Configuring a Squid Server to authenticate from Kerberos

by Markus Moeller

Warning: Any example presented here is provided "as-is" with no support or guarantee of suitability. If you have any further questions about these examples please email the squid-users mailing list.

Outline

Squid-2.6 and later are capable of performing Kerberos authentication (for example with Windows Vista).

For Squid-2.7 and later two helpers are bundled with the Squid sources:

  • squid_kerb_auth for Unix/Linux systems

  • mswin_negotiate_auth.exe for Windows systems

Earlier Squid require squid_kerb_auth from https://sourceforge.net/project/showfiles.php?group_id=196348

The following documentation applies to squid_kerb_auth on Unix/Linux systems, on Windows mswin_negotiate_auth.exe doesn't need any kind of configuration, it works just out of the box.

Pre-requisites for Active Directory integration

Install msktutil package from http://fuhm.net/software/msktutil/ or https://code.google.com/p/msktutil/.

  • or

Install Samba

krb5.conf Configuration

  • /!\ In IE the proxy must be specified as FQDN not as an IP-address

  • {i} rc4-hmac should be listed as encryption type for windows 2003.

A minimal setup without DNS resolution of AD servers would be (MIT Kerberos example):

[libdefaults]
      default_realm = WIN2003R2.HOME
      dns_lookup_kdc = no
      dns_lookup_realm = no
      default_keytab_name = /etc/krb5.keytab
; for Windows 2003
      default_tgs_enctypes = rc4-hmac des-cbc-crc des-cbc-md5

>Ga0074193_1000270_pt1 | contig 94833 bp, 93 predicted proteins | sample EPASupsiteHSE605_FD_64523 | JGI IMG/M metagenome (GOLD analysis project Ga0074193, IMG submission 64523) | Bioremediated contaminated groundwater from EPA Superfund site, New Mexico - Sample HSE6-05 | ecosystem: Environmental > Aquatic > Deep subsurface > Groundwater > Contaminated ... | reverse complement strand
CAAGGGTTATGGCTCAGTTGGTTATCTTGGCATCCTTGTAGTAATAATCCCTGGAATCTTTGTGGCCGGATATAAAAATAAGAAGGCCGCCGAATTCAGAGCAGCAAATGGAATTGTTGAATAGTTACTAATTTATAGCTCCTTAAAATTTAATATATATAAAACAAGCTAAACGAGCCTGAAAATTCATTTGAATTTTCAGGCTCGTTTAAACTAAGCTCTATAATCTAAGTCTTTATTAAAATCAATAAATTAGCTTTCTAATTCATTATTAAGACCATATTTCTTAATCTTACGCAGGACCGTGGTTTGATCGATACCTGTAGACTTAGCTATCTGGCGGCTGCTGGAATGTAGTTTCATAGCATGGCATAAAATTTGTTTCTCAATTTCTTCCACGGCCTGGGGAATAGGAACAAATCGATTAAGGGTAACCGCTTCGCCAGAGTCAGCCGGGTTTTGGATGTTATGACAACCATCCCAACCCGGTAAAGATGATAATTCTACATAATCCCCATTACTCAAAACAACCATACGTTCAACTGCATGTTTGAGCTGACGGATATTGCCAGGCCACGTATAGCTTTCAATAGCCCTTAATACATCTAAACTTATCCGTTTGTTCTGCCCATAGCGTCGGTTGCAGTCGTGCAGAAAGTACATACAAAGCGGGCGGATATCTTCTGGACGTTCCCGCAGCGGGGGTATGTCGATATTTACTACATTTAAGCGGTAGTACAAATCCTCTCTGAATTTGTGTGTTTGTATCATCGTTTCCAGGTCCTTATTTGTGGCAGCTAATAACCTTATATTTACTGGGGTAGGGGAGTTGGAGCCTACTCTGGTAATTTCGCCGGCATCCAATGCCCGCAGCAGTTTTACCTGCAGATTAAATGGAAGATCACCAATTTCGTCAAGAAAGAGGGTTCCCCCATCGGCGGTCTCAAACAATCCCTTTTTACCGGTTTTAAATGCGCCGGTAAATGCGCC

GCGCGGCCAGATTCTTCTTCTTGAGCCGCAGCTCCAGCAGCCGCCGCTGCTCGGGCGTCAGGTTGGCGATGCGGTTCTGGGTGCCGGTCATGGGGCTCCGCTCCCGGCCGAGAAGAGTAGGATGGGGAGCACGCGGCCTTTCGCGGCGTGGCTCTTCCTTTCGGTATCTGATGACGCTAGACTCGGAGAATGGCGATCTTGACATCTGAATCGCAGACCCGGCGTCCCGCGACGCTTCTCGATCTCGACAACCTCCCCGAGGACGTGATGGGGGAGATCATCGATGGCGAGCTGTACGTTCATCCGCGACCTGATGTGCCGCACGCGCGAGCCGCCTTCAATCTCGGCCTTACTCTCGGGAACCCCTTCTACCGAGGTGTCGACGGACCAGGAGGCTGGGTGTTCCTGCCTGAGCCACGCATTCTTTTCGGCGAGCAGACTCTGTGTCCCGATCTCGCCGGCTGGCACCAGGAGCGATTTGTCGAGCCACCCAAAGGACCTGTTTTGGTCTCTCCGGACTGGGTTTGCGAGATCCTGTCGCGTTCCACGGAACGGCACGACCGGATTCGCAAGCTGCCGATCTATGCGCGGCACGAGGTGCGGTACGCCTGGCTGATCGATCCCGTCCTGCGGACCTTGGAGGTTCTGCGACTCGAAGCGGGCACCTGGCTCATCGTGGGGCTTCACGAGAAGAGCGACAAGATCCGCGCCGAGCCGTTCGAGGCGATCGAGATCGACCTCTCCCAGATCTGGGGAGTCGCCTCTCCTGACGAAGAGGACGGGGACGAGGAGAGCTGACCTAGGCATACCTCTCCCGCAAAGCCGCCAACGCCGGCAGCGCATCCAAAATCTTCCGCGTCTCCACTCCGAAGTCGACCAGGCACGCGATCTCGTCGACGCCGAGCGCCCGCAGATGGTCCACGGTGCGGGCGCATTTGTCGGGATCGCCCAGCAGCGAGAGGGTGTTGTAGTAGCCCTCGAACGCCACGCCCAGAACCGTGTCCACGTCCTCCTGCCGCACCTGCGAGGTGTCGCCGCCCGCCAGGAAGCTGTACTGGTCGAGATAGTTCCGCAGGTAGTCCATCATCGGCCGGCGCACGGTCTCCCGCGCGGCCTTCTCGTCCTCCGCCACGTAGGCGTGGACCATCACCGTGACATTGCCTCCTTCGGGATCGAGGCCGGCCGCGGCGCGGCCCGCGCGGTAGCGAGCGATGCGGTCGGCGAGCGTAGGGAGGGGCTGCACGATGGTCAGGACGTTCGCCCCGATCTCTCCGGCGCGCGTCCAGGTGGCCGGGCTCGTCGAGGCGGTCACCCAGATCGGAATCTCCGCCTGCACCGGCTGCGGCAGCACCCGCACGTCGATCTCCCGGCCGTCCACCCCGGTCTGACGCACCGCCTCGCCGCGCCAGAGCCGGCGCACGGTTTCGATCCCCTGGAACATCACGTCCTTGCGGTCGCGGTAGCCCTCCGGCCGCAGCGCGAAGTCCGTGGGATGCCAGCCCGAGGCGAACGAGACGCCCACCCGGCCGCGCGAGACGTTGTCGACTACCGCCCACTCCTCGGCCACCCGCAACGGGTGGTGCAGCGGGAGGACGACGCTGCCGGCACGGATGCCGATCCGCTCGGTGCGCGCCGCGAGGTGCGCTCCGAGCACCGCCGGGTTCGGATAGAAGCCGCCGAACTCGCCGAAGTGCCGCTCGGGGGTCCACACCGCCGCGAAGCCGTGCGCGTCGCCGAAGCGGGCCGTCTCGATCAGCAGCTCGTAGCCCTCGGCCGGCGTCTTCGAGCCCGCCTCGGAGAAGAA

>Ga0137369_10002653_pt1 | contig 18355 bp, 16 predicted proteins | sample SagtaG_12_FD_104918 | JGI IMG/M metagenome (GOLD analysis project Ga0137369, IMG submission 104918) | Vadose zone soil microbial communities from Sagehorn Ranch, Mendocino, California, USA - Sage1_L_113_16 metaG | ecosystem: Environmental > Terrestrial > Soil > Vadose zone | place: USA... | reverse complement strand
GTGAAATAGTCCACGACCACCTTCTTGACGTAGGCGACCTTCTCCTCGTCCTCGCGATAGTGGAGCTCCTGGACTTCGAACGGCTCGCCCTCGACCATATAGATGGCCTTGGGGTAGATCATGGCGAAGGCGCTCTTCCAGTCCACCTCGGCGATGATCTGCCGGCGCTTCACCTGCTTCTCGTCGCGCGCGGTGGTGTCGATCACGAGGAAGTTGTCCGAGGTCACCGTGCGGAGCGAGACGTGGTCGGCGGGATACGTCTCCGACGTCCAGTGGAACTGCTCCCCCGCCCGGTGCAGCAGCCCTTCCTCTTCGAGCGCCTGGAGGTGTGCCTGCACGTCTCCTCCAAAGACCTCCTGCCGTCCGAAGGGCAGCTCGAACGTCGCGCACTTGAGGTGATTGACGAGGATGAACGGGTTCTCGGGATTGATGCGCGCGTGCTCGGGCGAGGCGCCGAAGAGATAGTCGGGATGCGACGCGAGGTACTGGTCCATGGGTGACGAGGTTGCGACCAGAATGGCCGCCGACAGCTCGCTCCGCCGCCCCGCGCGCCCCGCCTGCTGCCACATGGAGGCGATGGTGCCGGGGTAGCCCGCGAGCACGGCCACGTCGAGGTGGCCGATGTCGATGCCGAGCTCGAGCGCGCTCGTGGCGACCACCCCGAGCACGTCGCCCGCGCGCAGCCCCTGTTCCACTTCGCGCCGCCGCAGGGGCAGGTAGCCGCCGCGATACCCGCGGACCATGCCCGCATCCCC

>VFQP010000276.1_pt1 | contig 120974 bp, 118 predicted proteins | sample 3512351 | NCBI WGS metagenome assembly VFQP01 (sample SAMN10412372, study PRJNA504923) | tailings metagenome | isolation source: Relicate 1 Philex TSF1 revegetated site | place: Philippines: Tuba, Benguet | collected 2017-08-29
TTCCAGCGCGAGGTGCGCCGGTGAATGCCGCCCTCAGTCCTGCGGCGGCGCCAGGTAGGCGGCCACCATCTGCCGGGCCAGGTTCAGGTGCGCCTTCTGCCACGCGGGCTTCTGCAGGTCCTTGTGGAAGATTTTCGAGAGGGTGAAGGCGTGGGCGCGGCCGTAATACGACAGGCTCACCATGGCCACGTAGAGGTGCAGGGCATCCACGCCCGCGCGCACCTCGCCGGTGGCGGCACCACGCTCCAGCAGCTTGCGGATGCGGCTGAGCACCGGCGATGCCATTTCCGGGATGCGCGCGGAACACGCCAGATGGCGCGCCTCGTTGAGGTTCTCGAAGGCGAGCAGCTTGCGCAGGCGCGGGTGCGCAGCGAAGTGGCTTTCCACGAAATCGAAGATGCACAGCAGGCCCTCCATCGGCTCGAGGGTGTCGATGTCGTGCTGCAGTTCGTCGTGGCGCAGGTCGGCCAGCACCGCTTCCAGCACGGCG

default_tkt_enctypes = rc4-hmac des-cbc-crc des-cbc-md5
      permitted_enctypes = rc4-hmac des-cbc-crc des-cbc-md5

; for Windows 2008 with AES
;      default_tgs_enctypes = aes256-cts-hmac-sha1-96 rc4-hmac des-cbc-crc des-cbc-md5
;      default_tkt_enctypes = aes256-cts-hmac-sha1-96 rc4-hmac des-cbc-crc des-cbc-md5
;      permitted_enctypes = aes256-cts-hmac-sha1-96 rc4-hmac des-cbc-crc des-cbc-md5
;
; for MIT/Heimdal kdc no need to restrict encryption type

[realms]
      WIN2003R2.HOME = {
              kdc = w2k3r2.win2003r2.home
              admin_server = w2k3r2.win2003r2.home
      }

[domain_realm]
      .linux.home = WIN2003R2.HOME
      .win2003r2.home = WIN2003R2.HOME
      win2003r2.home = WIN2003R2.HOME

[logging]
  kdc = FILE:/var/log/kdc.log
  admin_server = FILE:/var/log/kadmin.log
  default = FILE:/var/log/krb5lib.log

Create keytab

  1. Create keytab for HTTP/fqdn with msktutil. (If used together with samba net join use another computer name than the hostname used by net join)

kinit administrator@DOMAIN

msktutil -c -b "CN=COMPUTERS" -s HTTP/<fqdn> -h <fqdn> -k /etc/squid/HTTP.keytab --computer-name squid-http --upn HTTP/<fqdn> --server <domain controller> --verbose

or for Windows 2008 for AES support

msktutil -c -b "CN=COMPUTERS" -s HTTP/<fqdn> -h <fqdn> -k /etc/squid/HTTP.keytab --computer-name squid-http --upn HTTP/<fqdn> --server <domain controller> --verbose --enctypes 28
  • /!\ beware the wrap! above 'mskutil' options are meant to be on one line.

  • /!\ beware the <computer-name> has Windows Netbios limitations of 15 characters.

  • /!\ msktutil requires cyrus-sasl-gssapi ldap plugin to authenticate to AD ldap.

  • /!\ because of a bug in msktutil 0.3.16 the <computer-name> must be lowercase

OR with Samba

  1. Join host to domain with net ads join
  2. Create keytab for HTTP/fqdn with net ads keytab

kinit administrator@DOMAIN

export KRB5_KTNAME=FILE:/etc/squid/HTTP.keytab

net ads keytab CREATE
net ads keytab ADD HTTP

unset KRB5_KTNAME
  • /!\ Do not use this method if you run winbindd or other samba services as samba will reset the machine password every x days and thereby makes the keytab invalid !!

OR with MIT/Heimdal kdamin tool

Squid Configuration File

Paste the configuration file like this:

auth_param negotiate program /usr/sbin/squid_kerb_auth
auth_param negotiate children 10